The couple had previously owned an older house on Westminster Street near Illinois College, “so we had dealt with an older home for years. We weren’t scared of it and we really jumped in,” Mary said. “With older homes there is always a list of things that you have to do, and in fact I’m working on a new list right now.”

Mary said the Grierson Home walls are three-bricks thick, made with bricks that were likely made on the property. The 4,500-square-foot house also features a large walk-in attic with a stage and two small dressing rooms where Grierson, a music teacher by profession, would conduct lessons for his students.

The Grays filled the house with period furniture they acquired piece by piece.

“Every piece of furniture in this house has a story,” Mary said. “I gave it to Ron, Ron gave it to me, we bought it together, we hauled it in a snowstorm from St. Louis, we stood at an auction all day to buy it.”

Mary said friends and the Jacksonville community were very supportive of their restoration efforts, and the Grays returned the favor by holding open houses during the Civil War re-enactment events in which Ron was still heavily involved. Ron’s health was declining at the time, and Mary feels the Grierson projects kept him going because of his passion for local history. Ron Gray died in 2016.

“Ron always said that when he passed away that I would have a for sale sign in the yard the next week,” Mary said. “But that hasn’t been true, and that really surprised me. I have come full circle and have realized that it’s important and I actually enjoy living here even though it’s a lot of work.”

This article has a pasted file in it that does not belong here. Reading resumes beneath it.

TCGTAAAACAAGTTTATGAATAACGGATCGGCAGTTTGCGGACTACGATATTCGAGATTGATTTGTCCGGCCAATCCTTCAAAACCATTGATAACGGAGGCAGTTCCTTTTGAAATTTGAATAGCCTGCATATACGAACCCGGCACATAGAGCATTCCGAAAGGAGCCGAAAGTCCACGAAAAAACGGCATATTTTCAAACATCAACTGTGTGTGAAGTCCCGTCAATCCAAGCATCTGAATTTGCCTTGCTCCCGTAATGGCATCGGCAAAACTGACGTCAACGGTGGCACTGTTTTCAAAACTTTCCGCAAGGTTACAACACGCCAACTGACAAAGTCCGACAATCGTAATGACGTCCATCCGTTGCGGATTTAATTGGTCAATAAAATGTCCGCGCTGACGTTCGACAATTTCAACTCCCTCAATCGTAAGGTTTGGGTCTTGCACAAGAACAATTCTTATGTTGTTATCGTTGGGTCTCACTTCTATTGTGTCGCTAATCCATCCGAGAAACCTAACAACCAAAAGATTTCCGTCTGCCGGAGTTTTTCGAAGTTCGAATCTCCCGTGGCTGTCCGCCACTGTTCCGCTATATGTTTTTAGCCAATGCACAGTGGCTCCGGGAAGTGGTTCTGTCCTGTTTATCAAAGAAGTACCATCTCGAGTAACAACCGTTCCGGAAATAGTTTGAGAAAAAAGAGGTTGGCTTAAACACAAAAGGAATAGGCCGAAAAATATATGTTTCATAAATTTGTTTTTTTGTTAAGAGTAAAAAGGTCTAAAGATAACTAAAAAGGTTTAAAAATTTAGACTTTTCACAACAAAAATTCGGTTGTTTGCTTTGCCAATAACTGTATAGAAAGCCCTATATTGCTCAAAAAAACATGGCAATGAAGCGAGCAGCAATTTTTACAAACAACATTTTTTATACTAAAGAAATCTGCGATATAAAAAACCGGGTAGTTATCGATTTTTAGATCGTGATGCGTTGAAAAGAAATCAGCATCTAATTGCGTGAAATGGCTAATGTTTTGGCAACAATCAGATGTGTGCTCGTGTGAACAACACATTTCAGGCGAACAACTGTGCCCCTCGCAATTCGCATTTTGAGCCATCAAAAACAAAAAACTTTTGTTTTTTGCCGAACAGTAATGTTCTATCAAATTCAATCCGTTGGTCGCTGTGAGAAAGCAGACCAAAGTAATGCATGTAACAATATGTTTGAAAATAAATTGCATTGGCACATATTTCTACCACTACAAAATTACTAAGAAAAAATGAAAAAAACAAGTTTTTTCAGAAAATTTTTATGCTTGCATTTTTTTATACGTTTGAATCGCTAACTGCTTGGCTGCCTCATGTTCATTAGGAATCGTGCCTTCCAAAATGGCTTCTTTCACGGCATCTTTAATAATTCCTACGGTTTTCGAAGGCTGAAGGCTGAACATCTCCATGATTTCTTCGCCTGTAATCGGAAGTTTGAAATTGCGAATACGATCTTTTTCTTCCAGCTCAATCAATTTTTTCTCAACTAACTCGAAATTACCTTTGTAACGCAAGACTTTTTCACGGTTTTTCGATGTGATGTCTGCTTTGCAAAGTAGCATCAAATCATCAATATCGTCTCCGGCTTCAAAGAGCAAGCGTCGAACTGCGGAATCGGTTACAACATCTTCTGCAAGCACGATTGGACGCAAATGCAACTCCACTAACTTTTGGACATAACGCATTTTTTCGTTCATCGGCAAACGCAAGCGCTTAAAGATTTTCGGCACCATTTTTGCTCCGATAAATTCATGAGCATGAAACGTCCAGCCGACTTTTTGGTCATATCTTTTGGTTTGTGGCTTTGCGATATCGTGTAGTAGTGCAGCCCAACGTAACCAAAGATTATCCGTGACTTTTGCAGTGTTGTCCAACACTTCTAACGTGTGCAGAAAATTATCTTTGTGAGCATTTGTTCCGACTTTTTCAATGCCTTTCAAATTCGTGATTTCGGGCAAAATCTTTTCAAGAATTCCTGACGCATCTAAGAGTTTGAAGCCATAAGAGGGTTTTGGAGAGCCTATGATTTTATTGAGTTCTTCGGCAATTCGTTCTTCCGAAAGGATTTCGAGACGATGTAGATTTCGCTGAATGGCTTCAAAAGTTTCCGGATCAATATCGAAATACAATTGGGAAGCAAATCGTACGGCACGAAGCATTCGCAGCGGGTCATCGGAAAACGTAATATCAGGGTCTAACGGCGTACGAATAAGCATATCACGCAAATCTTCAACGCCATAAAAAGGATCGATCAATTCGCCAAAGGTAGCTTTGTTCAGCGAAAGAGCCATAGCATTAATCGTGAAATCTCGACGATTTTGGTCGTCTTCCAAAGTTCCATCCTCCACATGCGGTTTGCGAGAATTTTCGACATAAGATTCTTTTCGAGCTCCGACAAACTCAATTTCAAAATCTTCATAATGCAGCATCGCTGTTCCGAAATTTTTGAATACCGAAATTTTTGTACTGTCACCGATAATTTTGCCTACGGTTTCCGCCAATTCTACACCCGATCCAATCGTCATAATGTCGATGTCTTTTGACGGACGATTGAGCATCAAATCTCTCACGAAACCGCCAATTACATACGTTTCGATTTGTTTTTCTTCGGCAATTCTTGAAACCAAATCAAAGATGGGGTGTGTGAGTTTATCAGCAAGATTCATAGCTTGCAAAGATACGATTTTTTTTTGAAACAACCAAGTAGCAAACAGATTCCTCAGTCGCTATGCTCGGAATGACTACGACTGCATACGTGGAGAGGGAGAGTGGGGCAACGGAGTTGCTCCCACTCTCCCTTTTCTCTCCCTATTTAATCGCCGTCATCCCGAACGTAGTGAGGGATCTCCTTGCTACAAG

After 20 years in an older house, Mary said she is downsizing some of the things that Ron collected.

“I will be re-doing the kitchen, and next spring I will do more landscaping on the almost two and a half acres here,” she said.

Mary said the front part of the Grierson Home dates from around 1850 with other portions added in ensuing years. His wife, Alice, lived there when Grierson went to fight in the Civil War, during which he led a daring cavalry raid through the Confederacy that made General Grierson a household name at the time.

Alice later joined Benjamin in Texas where he commanded a regiment of Black troops, who came to be known as the Buffalo Soldiers, in the American West from 1866 to 1890. When Alice died in the 1890s, Benjamin married widow Lillian King in 1897 and he returned with his new wife to Jacksonville. Since Grierson’s original house had been sold, the Griersons lived in another Jacksonville residence after his return.

The Griersion Home was eventually owned by MacMurray College and bought by Joseph and Charlotte Cleeland in 1960s. It is listed on the National Register of Historic Places. Mary would like to open the house for tours in the near future, and hopes that traditional local history tours for seventh-grade students will once again include the Grierson Home on the agenda.

“I’m happy to be here, I’m happy to be able to maintain it, and I do get a lot of help from a lot of family and friends,” Mary said. “We need to keep as much history going here as we can and I think Grierson is a big part of that.”